A data warehouse aims to make sense of a specific subject over time by analyzing historical data. This system, also called the decision-making support system, can tackle trends as diverse as the percentage of client churn or beer consumption trends within a geographical area.
Incremental loading is one of those crucial issues you need to consider when defining your load pipelines.
In this post, I'll explain what incremental loading is and why it's so important. I'll continue by defining some key components and end with a short conclusion
What is incremental loading, and why do we need it?
Also known as "change data capture" and "delta load," the incremental load is responsible for taking a snapshot of the most recent data. It's essential to make sure your data warehouse is consistent and reliable.
With that said, to understand the benefits of an incremental load, you need to understand what a data warehouse is.
So I'll start with some basics on the data pipeline steps you need to take when loading your data warehouses databases. Doing so should give you a crisp and clear understanding of why it's essential.
Put into simple terms, data warehouses are databases that support the decision-making process. They make it possible for users to analyze data over time.
Below is a quick refresher of the most-used data warehouses phases under the Kimball approach:
Data warehouse phases using Kimball
- Online Transactional Processing (OLTP / Staging area / Landing Zone): Data is extracted from its source systems into transitional storage. This is data in its raw state, as close as possible to its source.
- Operational Data Stores (also known as ODS): A database with all necessary quality processes and correlations among different sources. The data here is in a state curated for users.
- Data Warehouse (also known as DW / EDW): Here data is stored in tables called dimensions or facts. Data redundancy is not an issue as it will show its evolution over time.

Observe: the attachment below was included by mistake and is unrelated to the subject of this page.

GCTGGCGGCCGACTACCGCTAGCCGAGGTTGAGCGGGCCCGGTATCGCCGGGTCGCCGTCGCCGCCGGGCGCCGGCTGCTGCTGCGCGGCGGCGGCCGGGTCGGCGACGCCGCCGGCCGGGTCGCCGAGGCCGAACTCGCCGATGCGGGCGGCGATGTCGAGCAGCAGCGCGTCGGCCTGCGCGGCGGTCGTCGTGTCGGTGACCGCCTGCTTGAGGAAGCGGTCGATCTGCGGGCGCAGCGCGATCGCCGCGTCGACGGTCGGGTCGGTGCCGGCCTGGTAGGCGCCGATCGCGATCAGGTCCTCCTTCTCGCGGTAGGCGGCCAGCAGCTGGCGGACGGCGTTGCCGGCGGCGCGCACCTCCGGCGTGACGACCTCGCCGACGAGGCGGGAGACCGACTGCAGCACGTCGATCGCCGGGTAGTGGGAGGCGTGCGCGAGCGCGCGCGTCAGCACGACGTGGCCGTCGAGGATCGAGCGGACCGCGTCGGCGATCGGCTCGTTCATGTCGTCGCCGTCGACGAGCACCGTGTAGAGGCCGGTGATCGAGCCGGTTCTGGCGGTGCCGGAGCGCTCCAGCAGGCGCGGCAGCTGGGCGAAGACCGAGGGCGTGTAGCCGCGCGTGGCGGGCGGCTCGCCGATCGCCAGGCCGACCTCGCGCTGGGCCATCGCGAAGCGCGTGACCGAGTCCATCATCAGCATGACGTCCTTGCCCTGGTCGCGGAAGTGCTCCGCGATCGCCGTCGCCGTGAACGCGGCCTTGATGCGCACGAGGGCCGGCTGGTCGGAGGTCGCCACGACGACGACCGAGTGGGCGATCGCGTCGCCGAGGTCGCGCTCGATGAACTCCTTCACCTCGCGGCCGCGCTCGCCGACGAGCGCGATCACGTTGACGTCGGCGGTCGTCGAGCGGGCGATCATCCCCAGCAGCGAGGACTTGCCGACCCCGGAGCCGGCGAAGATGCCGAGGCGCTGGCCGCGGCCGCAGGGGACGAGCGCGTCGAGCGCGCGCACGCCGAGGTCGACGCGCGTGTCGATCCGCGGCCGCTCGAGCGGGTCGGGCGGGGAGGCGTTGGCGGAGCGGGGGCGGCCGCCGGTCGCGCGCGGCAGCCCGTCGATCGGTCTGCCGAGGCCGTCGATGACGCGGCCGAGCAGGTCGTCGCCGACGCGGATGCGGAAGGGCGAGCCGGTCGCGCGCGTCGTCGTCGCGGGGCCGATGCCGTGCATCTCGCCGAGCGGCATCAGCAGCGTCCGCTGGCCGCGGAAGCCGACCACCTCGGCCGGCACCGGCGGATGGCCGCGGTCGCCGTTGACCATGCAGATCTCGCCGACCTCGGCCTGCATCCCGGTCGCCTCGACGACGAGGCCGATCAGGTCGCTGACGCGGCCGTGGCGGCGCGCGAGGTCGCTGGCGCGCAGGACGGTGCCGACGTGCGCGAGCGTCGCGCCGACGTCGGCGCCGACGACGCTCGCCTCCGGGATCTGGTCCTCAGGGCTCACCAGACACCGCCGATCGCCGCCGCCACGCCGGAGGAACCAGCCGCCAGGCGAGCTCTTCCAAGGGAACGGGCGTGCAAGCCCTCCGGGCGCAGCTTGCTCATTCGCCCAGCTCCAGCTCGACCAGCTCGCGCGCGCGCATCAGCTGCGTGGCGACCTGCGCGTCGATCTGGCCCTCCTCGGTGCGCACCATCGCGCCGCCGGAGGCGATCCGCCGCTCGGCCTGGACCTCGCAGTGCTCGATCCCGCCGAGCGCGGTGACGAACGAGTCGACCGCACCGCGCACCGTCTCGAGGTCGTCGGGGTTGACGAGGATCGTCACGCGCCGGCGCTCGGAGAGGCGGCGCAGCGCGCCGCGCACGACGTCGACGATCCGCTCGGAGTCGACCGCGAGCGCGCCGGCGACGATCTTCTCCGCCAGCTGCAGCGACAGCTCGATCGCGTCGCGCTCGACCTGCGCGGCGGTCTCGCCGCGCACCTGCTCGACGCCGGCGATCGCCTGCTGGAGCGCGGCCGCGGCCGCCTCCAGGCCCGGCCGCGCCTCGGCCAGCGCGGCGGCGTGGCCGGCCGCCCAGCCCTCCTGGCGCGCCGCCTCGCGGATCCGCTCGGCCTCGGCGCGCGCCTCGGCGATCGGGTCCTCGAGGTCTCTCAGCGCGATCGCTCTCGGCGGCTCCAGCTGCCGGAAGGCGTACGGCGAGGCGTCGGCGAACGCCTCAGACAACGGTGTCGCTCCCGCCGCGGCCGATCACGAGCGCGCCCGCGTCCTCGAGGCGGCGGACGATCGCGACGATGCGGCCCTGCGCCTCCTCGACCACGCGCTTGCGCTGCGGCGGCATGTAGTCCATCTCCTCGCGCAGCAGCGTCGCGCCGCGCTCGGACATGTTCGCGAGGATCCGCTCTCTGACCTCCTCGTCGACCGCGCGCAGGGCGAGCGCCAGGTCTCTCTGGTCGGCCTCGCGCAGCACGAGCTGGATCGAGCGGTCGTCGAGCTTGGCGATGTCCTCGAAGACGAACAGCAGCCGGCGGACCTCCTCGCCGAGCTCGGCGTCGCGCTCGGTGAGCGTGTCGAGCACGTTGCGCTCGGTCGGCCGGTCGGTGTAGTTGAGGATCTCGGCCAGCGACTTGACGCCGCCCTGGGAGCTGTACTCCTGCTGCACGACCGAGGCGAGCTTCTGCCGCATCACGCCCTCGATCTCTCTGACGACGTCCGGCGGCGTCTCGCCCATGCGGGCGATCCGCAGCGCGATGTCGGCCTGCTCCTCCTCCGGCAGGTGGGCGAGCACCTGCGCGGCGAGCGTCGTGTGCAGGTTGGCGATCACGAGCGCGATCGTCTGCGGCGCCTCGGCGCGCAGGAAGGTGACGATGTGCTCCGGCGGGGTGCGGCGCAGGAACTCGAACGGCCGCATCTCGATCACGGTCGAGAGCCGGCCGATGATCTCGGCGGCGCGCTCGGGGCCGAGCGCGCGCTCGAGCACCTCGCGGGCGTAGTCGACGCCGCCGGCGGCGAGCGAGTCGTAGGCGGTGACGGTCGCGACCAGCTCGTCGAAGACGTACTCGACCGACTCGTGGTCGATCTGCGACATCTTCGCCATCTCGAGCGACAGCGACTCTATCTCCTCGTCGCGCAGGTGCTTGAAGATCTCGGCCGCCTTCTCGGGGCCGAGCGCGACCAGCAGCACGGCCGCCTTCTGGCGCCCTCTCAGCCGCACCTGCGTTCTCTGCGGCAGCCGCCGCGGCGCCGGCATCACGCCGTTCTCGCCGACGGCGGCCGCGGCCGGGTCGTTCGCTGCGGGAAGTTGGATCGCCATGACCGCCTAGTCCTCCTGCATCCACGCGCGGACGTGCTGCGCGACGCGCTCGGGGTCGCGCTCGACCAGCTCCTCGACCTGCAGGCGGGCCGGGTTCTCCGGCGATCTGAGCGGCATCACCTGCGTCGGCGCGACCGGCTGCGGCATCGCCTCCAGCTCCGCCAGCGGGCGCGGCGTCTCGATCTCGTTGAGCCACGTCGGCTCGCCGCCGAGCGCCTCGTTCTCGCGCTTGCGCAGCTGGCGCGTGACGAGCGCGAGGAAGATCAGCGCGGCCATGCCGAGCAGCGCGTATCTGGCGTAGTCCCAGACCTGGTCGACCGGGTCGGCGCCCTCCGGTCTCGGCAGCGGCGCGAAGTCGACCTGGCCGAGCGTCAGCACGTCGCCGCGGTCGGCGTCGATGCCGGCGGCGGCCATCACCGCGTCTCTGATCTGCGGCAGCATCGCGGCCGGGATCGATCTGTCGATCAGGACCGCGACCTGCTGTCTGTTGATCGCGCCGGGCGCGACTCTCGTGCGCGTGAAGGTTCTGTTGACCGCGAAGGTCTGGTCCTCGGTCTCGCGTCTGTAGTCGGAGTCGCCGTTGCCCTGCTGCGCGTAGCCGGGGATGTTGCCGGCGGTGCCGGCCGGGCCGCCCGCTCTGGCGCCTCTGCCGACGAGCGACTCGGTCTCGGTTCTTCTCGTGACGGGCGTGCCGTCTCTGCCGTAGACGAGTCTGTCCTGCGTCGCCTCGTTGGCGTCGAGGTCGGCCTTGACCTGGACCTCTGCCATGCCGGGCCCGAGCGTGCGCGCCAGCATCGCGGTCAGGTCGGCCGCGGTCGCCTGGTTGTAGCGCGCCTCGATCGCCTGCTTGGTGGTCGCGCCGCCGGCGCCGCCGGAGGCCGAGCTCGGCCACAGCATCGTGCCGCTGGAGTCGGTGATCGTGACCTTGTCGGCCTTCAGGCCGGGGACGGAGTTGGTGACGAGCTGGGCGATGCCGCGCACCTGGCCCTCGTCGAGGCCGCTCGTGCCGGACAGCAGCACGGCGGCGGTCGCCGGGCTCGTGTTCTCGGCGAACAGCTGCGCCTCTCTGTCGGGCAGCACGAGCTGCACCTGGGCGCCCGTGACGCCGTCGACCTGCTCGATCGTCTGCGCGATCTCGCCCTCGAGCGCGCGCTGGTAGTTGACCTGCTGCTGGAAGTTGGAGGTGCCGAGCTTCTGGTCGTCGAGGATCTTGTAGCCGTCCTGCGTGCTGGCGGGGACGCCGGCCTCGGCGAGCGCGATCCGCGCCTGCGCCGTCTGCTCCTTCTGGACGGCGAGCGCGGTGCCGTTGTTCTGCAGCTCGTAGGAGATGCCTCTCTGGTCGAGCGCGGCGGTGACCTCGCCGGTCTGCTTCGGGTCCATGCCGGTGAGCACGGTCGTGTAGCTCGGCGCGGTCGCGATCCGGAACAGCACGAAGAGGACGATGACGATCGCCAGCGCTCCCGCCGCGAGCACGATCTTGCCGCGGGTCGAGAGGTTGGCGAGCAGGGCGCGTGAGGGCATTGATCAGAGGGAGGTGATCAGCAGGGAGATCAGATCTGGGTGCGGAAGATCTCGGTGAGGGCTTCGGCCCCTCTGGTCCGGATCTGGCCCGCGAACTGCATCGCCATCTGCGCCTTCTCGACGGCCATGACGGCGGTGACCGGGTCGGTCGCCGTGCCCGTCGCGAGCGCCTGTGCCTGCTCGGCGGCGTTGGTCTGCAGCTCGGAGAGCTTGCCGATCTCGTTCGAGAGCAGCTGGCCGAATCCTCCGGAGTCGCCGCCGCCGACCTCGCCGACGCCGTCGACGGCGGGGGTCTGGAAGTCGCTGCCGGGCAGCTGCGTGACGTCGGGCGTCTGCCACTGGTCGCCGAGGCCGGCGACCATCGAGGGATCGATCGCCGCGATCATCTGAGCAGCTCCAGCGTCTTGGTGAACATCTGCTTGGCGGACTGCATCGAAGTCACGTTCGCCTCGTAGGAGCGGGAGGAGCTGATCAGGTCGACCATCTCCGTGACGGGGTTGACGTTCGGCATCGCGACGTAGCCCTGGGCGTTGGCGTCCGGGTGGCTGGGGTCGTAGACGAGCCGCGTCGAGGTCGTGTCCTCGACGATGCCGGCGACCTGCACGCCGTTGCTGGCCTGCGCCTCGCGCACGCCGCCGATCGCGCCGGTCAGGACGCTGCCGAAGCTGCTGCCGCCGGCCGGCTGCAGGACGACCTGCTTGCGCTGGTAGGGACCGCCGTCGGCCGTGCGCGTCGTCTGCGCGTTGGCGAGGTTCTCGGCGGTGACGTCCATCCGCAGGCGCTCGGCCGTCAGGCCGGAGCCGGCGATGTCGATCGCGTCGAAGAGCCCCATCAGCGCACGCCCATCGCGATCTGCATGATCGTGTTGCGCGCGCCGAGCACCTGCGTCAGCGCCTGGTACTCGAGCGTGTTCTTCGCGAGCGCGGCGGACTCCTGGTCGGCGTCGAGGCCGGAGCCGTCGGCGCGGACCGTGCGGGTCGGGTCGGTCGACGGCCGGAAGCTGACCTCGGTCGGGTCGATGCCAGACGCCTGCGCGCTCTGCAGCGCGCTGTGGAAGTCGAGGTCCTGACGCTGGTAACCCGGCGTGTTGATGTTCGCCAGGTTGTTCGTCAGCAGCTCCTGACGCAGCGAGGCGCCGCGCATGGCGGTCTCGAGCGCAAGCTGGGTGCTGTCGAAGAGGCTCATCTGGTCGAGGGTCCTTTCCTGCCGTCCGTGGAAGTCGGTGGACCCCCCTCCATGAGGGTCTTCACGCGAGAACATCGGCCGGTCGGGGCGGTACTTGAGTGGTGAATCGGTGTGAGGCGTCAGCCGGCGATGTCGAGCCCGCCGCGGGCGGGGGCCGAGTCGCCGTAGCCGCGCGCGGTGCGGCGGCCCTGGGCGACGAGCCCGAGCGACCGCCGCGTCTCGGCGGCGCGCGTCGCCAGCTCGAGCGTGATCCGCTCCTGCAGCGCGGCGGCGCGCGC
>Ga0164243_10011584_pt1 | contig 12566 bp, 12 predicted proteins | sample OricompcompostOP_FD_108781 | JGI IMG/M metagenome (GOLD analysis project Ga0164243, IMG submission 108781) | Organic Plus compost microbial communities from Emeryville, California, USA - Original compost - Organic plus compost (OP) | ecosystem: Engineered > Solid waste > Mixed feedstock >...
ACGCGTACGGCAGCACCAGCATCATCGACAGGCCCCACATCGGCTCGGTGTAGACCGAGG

- Online Analytical Processing cubes (also known as OLAP / Presentation Layer): This is the final data that users access for their reports, with specific metrics as needed.
You can't (or at least you shouldn't) have detailed information such as email addresses in your data warehouse.
As the staging area is not ready for database transactions, you should interrogate your data in the early transactional stage for this type of request. The ODS works better for operational inquiries such as "who did what where?"
Are you still with me? Good.
Now that we have our bases covered, we can move on to what you need to consider when designing your load structure.
How your data warehouse is loaded
Every application with meaningful data for your data warehouse is called a data source.
- We use the streaming approach when data is available continuously. Picture your health tracker data coming from your smartwatch.
- We use batch techniques when your data source provides bulk data, such as a retailer application's point-of-sale data.
The second is more common when your source system has a specific loading time to avoid concurrency of internal processes.
A micro-batch is a mixture of the two as it combines the continuous load approach with the periodicity found in the batch approach. Micro-batches are convenient when your data comes in a constant flow but not longer than ten minutes in smaller batches.
Now that you have a high-level understanding of how your data warehouse gets filled, we can move on to the next step: identifying the business keys.
What are business keys?